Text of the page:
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This course reveals how designers can create vibrant web graphics, wireframes, and complete web site mockups with the strong layout and color management tools in Adobe Illustrator. Author and Adobe Certified Expert Justin Seeley covers topics such as building responsive layouts with artboards, producing custom color palettes and swatches for web graphics, and making vector shapes and text that seamlessly scale. The course also explores adding drop shadows and other live effects, setting up interface elements such as forms and tabbed interfaces, optimizing and exporting different types of graphics, and speeding up your workflow with reusable image sprites and Smart Objects.
Whether we're talking about desktop design or mobile application design, we have to factor in something now called Retina displays. The Retina display is something Apple started with the iPhone 4 and has continued with its iPhone and iPad line for the last couple of versions. They've also just released a laptop computer with a Retina display as well. The problem with these displays is the fact that they are almost double the pixel density of any display we've ever had to design for before, and so therefore the graphics that we design for them must in turn be retina-capable.
Illustrator is the perfect tool for creating these graphics because we can start at one size, like you see here, and instantly scale up without losing any quality. So using a vector editing program like Adobe Illustrator or even Adobe Fireworks is a great way to go about creating these Retina-style graphics. In terms of using Retina graphics on your web site or in an application that you might be creating, that's a totally different story. So you might want to do a little bit of research on something that I found called Retina JS, which is just Retina graphics for your web site.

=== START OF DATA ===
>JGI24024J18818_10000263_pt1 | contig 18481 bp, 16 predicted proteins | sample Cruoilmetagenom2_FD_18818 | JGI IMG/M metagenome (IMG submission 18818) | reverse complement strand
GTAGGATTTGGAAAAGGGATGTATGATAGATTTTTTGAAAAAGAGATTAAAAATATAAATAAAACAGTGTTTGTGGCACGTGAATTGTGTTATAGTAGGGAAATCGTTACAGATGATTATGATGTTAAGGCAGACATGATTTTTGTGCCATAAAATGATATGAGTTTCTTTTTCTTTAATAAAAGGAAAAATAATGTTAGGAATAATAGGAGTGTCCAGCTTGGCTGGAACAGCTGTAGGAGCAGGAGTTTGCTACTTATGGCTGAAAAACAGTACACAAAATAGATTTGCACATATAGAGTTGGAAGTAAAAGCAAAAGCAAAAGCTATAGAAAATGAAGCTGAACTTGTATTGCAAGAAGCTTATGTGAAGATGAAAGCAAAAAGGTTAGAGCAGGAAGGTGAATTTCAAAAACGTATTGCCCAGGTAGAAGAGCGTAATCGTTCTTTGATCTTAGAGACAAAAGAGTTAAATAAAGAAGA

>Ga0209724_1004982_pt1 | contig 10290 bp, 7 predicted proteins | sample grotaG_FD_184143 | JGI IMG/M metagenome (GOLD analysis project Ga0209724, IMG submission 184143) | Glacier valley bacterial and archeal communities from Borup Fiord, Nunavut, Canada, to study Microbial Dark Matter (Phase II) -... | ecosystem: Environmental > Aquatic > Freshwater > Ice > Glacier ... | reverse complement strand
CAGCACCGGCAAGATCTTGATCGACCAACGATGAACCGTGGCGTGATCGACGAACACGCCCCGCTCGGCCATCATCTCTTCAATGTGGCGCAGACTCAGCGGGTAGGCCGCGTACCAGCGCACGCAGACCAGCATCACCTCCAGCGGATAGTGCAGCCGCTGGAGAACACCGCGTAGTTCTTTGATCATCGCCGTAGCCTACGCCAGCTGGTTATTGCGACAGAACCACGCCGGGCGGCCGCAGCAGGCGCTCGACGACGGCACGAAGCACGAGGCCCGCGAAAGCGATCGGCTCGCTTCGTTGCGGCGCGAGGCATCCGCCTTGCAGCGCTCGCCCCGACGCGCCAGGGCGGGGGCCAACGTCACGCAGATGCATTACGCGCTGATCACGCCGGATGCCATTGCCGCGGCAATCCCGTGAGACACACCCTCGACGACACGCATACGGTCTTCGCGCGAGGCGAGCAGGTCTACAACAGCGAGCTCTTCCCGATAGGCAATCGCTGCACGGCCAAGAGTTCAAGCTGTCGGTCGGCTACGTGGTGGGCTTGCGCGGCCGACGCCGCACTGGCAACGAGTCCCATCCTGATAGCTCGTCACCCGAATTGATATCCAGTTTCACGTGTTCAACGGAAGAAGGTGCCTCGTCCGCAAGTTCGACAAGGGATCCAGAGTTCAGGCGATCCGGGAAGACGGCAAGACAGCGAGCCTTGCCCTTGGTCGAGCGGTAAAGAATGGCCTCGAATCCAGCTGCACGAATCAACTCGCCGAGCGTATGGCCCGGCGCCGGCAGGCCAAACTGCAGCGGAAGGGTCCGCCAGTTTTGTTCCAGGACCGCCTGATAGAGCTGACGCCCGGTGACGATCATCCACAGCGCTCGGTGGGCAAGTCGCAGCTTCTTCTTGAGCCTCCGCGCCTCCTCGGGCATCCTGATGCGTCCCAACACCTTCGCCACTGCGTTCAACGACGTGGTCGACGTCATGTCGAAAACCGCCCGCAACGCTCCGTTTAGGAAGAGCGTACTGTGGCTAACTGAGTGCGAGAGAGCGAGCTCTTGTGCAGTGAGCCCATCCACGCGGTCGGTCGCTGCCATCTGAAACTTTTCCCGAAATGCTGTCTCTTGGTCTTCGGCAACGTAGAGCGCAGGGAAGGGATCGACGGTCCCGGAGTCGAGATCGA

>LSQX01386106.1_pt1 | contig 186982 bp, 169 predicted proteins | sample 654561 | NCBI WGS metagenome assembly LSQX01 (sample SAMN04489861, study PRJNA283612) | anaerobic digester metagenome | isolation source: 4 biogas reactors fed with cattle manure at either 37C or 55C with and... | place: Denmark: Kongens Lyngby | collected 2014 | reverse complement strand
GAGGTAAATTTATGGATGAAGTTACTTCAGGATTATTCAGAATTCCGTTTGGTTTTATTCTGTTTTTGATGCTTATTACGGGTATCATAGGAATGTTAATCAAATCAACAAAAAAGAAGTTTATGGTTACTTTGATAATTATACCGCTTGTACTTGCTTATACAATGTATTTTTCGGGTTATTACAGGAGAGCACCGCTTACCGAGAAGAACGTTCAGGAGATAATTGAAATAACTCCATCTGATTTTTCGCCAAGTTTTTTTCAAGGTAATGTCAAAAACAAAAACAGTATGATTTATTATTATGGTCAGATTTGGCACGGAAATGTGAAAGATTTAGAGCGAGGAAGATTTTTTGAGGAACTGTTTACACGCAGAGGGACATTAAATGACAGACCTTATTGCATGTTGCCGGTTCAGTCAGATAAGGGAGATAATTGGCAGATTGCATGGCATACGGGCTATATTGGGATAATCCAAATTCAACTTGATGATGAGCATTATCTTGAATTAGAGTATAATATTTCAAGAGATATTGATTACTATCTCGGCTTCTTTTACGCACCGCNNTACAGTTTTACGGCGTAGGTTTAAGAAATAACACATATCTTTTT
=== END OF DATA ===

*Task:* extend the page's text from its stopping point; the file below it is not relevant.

This is set at a standard 320 x 480 display size for most mobile devices. However, the new iPhones are usually set to 960 x 640, which is significantly bigger than this, and that's why most of the time when you hear people talk about designing Retina graphics, you hear the phrase 2x. Apple did something very smart when they designed the iPhone 4 display. They actually just made it double the pixel size of the original, so making it easy for developers to just scale up their designs to 2x.
And if you take a look at that Retina JS that we just talked about, it actually looks for a modifier at the end of the file name called @2x, indicating that this is the same graphic, just at two times the size. So that's exactly what I'm going to do here. I'm going to take this and I'm going to save it out as a Retina graphic, but I need to do that at twice the size. In order to do that, you just take your standard graphics like you have here and go to the File menu and choose Save for Web. Once you're inside of the Save for Web dialog box, you'll pick the correct preset up here at the top. Most of the time that's going to be either a PNG or a JPEG; GIFs just don't really cut it in this case.
Then right here where it says percent, you can change this to 200%, and then press the Tab key. You'll notice when I do that, it goes from 320 x 480 to 640 x 960--exactly what we needed. And if I look at this at 100%, you can see, even though I've scaled this up, it still looks really crisp and really clean. And so what I would do now is take this file and save it out. So this would be let's say appmockup and then I would put @2x.
So I would save that out to my desktop and then upload that to my web server, and then if I use something like Retina JS or any other number of ways to do that, it would automatically pick that up and insert the Retina graphic in place of this graphic. The only other way around this Retina display problem that we have is to use something called SVG, and we'll explore exactly what SVG means and how you can create those types of graphics in the very next movie.
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